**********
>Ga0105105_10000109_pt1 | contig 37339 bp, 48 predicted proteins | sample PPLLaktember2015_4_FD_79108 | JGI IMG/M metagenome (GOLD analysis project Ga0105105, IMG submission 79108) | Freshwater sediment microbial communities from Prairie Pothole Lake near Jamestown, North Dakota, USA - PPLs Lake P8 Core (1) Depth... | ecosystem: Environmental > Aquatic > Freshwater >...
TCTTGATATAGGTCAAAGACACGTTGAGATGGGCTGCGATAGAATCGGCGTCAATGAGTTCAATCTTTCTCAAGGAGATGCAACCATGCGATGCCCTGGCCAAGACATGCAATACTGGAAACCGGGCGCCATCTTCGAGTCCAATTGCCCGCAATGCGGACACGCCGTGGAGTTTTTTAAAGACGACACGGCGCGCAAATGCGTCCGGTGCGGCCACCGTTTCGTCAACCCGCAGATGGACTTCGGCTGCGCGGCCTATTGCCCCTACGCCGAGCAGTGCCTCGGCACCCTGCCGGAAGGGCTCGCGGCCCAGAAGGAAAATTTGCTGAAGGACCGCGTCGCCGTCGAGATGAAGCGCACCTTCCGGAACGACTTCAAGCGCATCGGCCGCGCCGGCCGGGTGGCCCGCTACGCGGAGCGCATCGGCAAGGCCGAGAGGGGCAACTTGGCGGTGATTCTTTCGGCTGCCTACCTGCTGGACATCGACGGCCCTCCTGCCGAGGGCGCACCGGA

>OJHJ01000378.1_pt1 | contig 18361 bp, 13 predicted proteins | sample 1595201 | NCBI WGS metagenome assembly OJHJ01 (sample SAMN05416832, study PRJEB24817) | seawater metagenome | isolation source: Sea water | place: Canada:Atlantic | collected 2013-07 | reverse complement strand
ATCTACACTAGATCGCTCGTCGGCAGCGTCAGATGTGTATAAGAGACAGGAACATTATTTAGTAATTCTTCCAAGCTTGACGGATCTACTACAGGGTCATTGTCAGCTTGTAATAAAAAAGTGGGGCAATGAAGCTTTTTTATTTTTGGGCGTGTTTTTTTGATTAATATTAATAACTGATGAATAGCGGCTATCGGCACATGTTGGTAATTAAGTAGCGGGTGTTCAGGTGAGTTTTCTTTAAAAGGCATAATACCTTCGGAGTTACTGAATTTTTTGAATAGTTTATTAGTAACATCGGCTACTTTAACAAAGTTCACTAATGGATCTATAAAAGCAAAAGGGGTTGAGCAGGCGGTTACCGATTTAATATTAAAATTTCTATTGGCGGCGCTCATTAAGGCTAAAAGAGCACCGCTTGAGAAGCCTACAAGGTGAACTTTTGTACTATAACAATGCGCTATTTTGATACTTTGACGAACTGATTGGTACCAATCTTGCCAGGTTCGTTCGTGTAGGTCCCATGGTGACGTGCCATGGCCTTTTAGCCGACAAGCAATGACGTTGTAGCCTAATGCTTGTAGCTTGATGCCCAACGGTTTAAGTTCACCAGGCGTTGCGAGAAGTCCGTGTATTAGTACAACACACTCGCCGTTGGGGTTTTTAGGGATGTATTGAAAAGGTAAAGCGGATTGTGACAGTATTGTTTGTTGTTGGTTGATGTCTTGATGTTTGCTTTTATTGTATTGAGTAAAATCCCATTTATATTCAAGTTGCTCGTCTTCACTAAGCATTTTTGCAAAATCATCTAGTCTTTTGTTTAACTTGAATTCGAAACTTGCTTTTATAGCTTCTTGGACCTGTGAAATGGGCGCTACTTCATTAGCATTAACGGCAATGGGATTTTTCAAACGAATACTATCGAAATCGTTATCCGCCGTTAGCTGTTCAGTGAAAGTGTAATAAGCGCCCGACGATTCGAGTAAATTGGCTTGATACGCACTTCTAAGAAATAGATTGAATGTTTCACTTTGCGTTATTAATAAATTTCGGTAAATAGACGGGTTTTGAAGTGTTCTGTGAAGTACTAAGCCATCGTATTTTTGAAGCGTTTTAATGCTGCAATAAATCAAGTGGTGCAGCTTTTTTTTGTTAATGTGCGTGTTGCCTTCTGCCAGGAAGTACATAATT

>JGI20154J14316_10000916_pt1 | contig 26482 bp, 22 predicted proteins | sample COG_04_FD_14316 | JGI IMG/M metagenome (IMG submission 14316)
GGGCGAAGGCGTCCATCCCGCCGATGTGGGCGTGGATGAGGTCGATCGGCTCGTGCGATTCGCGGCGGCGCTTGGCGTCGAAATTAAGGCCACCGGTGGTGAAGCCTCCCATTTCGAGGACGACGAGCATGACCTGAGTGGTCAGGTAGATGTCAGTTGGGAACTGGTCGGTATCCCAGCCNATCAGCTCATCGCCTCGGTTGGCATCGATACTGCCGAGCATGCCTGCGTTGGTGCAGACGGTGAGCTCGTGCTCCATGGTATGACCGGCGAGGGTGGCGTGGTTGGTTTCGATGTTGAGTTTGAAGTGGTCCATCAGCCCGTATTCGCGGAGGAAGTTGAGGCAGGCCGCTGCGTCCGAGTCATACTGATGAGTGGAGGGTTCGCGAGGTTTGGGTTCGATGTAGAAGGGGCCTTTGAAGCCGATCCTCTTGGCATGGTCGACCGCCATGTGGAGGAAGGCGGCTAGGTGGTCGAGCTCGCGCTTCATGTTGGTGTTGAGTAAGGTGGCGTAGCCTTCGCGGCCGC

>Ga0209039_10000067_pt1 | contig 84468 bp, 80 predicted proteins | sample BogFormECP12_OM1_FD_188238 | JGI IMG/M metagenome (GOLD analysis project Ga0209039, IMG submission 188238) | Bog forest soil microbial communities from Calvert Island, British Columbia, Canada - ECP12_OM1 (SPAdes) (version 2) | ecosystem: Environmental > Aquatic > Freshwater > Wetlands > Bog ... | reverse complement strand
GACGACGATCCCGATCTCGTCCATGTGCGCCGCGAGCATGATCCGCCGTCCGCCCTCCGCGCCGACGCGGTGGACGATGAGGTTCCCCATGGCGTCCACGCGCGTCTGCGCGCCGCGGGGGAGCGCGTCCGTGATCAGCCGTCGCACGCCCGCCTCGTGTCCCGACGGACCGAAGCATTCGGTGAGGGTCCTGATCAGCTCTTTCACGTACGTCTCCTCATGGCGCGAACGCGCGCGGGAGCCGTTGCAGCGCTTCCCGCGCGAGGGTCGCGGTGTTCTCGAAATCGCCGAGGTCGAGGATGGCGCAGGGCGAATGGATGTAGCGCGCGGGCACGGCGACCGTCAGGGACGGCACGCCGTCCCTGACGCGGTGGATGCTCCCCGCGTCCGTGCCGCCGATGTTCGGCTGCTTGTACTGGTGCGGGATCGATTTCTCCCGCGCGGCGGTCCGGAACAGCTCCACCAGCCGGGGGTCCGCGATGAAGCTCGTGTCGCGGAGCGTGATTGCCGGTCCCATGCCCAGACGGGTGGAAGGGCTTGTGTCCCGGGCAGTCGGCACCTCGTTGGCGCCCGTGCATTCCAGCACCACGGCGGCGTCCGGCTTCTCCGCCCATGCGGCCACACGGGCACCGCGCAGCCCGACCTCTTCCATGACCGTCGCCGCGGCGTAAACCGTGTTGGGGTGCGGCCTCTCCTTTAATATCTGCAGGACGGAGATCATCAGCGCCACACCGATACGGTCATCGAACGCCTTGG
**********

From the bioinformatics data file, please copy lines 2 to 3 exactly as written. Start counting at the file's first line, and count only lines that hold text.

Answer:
TCTTGATATAGGTCAAAGACACGTTGAGATGGGCTGCGATAGAATCGGCGTCAATGAGTTCAATCTTTCTCAAGGAGATGCAACCATGCGATGCCCTGGCCAAGACATGCAATACTGGAAACCGGGCGCCATCTTCGAGTCCAATTGCCCGCAATGCGGACACGCCGTGGAGTTTTTTAAAGACGACACGGCGCGCAAATGCGTCCGGTGCGGCCACCGTTTCGTCAACCCGCAGATGGACTTCGGCTGCGCGGCCTATTGCCCCTACGCCGAGCAGTGCCTCGGCACCCTGCCGGAAGGGCTCGCGGCCCAGAAGGAAAATTTGCTGAAGGACCGCGTCGCCGTCGAGATGAAGCGCACCTTCCGGAACGACTTCAAGCGCATCGGCCGCGCCGGCCGGGTGGCCCGCTACGCGGAGCGCATCGGCAAGGCCGAGAGGGGCAACTTGGCGGTGATTCTTTCGGCTGCCTACCTGCTGGACATCGACGGCCCTCCTGCCGAGGGCGCACCGGA

>OJHJ01000378.1_pt1 | contig 18361 bp, 13 predicted proteins | sample 1595201 | NCBI WGS metagenome assembly OJHJ01 (sample SAMN05416832, study PRJEB24817) | seawater metagenome | isolation source: Sea water | place: Canada:Atlantic | collected 2013-07 | reverse complement strand